Special to The New Tri-State Defender
Mayor Jim Strickland and his team took the wraps off of the much talked about fairgrounds redevelopment plans on Monday night. In the days leading up to this, city planners had already leaked news to the press of a plan to mothball the Coliseum.
After ten years of planning, the moment had arrived. City council member Jamita Swearengen took the stage and did her best to bring the excitement. Sadly this is where the excitement ended, it was clear this was not going to be a Steve Jobs introducing a great new Apple product moment. What followed was person after person trying to sell the citizens on something they didn’t want, didn’t ask for, and didn’t support.
So what is the big plan that city leaders worked so hard on? Mayor Jim Strickland call it a menu of options. $160 million menu of options. No solid plans, no real world projections, no OMG that is amazing ideas, and nothing that looked anything like what citizens of the city wanted. The big reveal turned out to be a $160 million menu of options. Those options included mothballing the Mid-South Coliseum.
Next was $10 million renovation of the Pipkin Building, a new BMX track to be placed next to Tobey Park, a renovated Melrose High School that might be home to a museum, a Creative Arts Building, a Women’s Building, a shopping and retail area, a 500 car parking garage, the city might spend $20 million on the Liberty Bowl Memorial Stadium, and the anchor for the project would be an $80 million multi-sport facility.
Mayor Jim Strickland was very clear that financing limitations would ultimately dictate the scope of the projects. The Mayor added, “If we cannot afford it, we will have to eliminate some of the things you see tonight,”
It was also very clear that the children of areas like Orange Mound would only have access to the $80 million multi-sport facility when it was not booked for area tournaments. Meaning the issue of families who can’t afford pay to play sports would still not have a place to take their kids to play.
The plans would also include recreational and sports-related fields that could be open to all. The entire night was filled with words like could and might. City leaders tried to make this all sound more promising by talking about a community benefits agreement. This would be a first for Memphis, an agreement that would legally commit the city to provide certain benefits to its neighbors and communities.
Mayor Jim Strickland has made lots of promises about things that would benefit the city. He was going to be tough on crime, but the numbers speak volumes. Whatever the Mayor is doing to keep his promise to the city, a look at our crime rates clearly shows things are not getting better.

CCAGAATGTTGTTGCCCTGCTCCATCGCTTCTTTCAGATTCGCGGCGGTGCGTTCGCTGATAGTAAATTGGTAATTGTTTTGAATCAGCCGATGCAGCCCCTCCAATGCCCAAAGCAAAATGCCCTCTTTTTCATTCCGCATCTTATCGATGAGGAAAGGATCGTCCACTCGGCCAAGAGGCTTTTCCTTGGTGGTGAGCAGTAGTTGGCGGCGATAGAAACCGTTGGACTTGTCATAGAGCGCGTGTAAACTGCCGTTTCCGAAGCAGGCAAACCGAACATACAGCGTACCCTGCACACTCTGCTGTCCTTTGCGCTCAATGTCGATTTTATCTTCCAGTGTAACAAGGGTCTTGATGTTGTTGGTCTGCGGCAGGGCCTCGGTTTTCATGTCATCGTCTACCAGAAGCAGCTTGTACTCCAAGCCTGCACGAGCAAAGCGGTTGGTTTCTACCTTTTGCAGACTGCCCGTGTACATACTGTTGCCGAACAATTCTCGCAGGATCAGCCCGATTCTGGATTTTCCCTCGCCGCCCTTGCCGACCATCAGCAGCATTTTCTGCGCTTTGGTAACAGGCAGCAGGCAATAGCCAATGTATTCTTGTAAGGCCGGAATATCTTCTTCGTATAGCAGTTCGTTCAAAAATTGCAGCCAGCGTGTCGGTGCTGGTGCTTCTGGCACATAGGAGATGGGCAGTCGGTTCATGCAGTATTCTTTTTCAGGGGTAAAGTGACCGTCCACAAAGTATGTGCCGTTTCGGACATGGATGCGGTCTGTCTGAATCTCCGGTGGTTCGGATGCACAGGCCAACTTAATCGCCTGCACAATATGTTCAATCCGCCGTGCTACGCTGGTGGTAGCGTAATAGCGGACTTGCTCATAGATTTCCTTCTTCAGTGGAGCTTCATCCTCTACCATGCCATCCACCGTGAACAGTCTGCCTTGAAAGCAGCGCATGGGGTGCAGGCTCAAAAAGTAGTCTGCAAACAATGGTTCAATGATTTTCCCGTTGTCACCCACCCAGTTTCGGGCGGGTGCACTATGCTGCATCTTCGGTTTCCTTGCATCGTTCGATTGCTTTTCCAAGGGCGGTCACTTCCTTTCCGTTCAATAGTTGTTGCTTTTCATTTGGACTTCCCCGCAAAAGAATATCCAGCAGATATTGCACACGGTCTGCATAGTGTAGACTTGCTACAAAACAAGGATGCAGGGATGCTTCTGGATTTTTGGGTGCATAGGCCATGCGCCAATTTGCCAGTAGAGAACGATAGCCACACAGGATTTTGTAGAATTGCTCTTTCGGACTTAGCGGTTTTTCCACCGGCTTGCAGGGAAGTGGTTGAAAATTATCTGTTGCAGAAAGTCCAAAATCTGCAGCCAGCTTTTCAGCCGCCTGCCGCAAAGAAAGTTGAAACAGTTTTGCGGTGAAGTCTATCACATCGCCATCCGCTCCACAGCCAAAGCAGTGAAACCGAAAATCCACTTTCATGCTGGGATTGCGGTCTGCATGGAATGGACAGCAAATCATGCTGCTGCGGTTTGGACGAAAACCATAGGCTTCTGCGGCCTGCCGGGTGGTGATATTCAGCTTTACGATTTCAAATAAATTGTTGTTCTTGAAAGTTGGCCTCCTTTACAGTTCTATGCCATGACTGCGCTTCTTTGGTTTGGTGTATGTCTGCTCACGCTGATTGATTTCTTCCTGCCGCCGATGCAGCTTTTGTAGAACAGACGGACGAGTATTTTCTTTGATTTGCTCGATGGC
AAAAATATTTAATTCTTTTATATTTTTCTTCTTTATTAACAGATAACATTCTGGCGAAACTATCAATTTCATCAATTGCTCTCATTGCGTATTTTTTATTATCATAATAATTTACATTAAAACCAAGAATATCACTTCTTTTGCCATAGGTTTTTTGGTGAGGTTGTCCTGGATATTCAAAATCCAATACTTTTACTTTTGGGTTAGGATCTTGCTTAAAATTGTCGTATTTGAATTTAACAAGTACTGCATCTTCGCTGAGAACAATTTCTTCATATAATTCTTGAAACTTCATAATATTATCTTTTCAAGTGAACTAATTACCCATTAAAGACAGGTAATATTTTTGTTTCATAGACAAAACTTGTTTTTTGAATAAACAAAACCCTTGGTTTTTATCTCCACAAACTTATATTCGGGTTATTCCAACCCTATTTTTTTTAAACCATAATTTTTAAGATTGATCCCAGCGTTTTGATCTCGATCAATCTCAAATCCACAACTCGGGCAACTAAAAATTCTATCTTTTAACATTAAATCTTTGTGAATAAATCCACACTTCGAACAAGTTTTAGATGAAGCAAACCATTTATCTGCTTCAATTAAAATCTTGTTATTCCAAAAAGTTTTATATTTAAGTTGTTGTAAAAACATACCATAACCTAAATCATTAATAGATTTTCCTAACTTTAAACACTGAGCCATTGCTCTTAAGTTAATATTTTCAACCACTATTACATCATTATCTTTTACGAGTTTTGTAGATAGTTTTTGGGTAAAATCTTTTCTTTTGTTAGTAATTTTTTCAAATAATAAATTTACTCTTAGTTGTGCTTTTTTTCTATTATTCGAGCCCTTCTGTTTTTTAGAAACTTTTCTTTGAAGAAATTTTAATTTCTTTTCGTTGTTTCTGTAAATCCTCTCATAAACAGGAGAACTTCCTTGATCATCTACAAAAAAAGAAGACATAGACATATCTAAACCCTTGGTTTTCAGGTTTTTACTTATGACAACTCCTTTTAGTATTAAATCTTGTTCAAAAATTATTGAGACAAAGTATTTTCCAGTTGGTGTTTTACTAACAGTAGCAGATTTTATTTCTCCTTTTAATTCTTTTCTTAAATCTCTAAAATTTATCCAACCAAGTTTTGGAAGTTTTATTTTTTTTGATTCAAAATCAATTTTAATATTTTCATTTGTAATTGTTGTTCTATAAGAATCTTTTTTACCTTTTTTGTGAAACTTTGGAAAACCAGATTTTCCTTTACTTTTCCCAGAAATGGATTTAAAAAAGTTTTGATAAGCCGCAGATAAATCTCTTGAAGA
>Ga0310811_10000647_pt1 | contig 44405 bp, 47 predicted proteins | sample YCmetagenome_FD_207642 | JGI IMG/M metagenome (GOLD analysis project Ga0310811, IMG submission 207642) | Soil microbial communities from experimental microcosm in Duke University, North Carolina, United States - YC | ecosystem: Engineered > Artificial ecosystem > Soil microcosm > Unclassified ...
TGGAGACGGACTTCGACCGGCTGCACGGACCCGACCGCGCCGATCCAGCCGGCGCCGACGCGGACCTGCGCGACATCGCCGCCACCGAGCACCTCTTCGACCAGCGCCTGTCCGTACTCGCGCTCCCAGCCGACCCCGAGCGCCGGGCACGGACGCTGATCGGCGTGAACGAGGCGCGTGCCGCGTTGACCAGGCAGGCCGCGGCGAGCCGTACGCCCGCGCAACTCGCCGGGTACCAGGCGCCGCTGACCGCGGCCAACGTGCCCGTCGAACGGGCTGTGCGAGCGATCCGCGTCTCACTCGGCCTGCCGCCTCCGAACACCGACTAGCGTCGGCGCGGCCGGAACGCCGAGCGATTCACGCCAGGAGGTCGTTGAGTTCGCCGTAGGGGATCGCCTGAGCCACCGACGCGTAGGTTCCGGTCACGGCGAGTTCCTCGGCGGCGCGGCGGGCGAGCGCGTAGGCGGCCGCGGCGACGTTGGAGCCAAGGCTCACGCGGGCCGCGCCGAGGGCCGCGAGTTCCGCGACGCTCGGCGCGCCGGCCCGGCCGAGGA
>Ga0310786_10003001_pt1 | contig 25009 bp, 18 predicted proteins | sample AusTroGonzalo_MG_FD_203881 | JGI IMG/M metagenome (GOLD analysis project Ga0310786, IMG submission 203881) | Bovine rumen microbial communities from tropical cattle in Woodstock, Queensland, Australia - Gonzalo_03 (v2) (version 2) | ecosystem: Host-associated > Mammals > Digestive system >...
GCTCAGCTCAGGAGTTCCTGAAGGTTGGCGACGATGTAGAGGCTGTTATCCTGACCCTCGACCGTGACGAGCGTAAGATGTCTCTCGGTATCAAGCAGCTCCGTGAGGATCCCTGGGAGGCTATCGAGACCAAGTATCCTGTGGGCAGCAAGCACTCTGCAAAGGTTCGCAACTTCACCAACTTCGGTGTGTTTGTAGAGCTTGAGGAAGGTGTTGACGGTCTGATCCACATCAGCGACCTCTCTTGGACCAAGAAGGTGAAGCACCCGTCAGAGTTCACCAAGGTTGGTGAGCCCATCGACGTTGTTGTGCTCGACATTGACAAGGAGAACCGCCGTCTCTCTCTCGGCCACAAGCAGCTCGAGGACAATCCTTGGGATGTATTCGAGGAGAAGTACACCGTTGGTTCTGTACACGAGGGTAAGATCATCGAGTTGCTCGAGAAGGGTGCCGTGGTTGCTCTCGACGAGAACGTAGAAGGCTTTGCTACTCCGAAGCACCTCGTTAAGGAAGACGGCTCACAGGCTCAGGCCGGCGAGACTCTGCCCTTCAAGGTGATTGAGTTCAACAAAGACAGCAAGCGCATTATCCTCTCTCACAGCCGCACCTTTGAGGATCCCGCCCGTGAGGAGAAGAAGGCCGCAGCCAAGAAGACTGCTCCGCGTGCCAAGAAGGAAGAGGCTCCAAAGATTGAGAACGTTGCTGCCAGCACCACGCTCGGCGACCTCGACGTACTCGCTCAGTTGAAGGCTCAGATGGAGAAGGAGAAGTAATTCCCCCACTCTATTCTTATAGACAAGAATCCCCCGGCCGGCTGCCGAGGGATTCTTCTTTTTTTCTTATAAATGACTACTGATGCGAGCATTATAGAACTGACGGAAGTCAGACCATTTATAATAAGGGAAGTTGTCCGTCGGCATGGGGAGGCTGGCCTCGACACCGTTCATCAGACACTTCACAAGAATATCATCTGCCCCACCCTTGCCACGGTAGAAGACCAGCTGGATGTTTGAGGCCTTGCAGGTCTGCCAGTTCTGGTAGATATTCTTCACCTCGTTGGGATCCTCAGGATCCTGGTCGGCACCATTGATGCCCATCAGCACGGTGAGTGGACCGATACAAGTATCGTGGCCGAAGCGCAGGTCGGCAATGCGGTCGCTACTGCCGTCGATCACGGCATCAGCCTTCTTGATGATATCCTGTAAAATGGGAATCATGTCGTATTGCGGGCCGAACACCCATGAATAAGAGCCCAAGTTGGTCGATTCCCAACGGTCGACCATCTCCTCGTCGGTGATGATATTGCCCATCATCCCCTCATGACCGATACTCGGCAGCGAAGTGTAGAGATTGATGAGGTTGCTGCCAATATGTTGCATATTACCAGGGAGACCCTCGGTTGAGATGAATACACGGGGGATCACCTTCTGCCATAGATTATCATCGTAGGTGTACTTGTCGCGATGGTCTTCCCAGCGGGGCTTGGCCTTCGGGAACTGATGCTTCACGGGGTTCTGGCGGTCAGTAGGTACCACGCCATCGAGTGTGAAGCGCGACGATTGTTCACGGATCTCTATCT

Thousands of police and firemen believed they were taking jobs with great benefits and look at what Mayor Jim Strickland has done or not done for them. The song and dance that is now called the fairgrounds redevelopment plan is not new. We have heard it over and over again. City leaders come out saying we need a Mall on Main Street, we need an Amusement Park at the fairgrounds, we need something called Mud Island as an attraction, we need Beale Street Landing. We are always being sold on something we need and then we always seems to get something far less than great.
Maybe Mayor Jim Strickland was wanting to have his own Mud Island moment and if he pushes this plan onto our great city, another Mayor and city council will be left to clean it up. While this plan might not be the amazing thing our communities were hoping for, this will not be an unhappy moment for all. There will be $160 million in paydays for the few that get to build and consult on making this happen.
One thing that stood out in all of this was Paul Young’s words about the Mid-South Coliseum. “There’s a lot of passion that doesn’t line up with the numbers,” Young said. Now there are no numbers that line up to support any part of this plan as was admitted by everyone who took the stage. No revenue impact numbers yet, no cost projections yet, nothing to justify any of this except we want money from the state.
So why single out the Coliseum not to be included? Graduations, Concerts, Conventions, In-door Ice Skating and tournaments, the Memphis Hustle actually playing in Memphis are all reasons for a multi-use building like the Coliseum. If this presentation is truly a menu of options, why just pull the Coliseum out as an option?
One reason given was to not create competition for other venues like the Orpheum and the Cannon Center. But on the other hand competition is good. What if our goal was to fill all our venues with exciting events that attract more people to our city? What if our goals was to have packed out arenas that resulted in packed hotels and diners? Why do we have to race to be an average city when we can raise the bar and be a great city?
If you were hoping for a Win/Win for the city, looks like that is not in the cards for this plan.
(Jerome Robinson: JustMyMemphis Founder, President of the Board for No More Silence Memphis, and Board Member for the Coliseum Coalition.)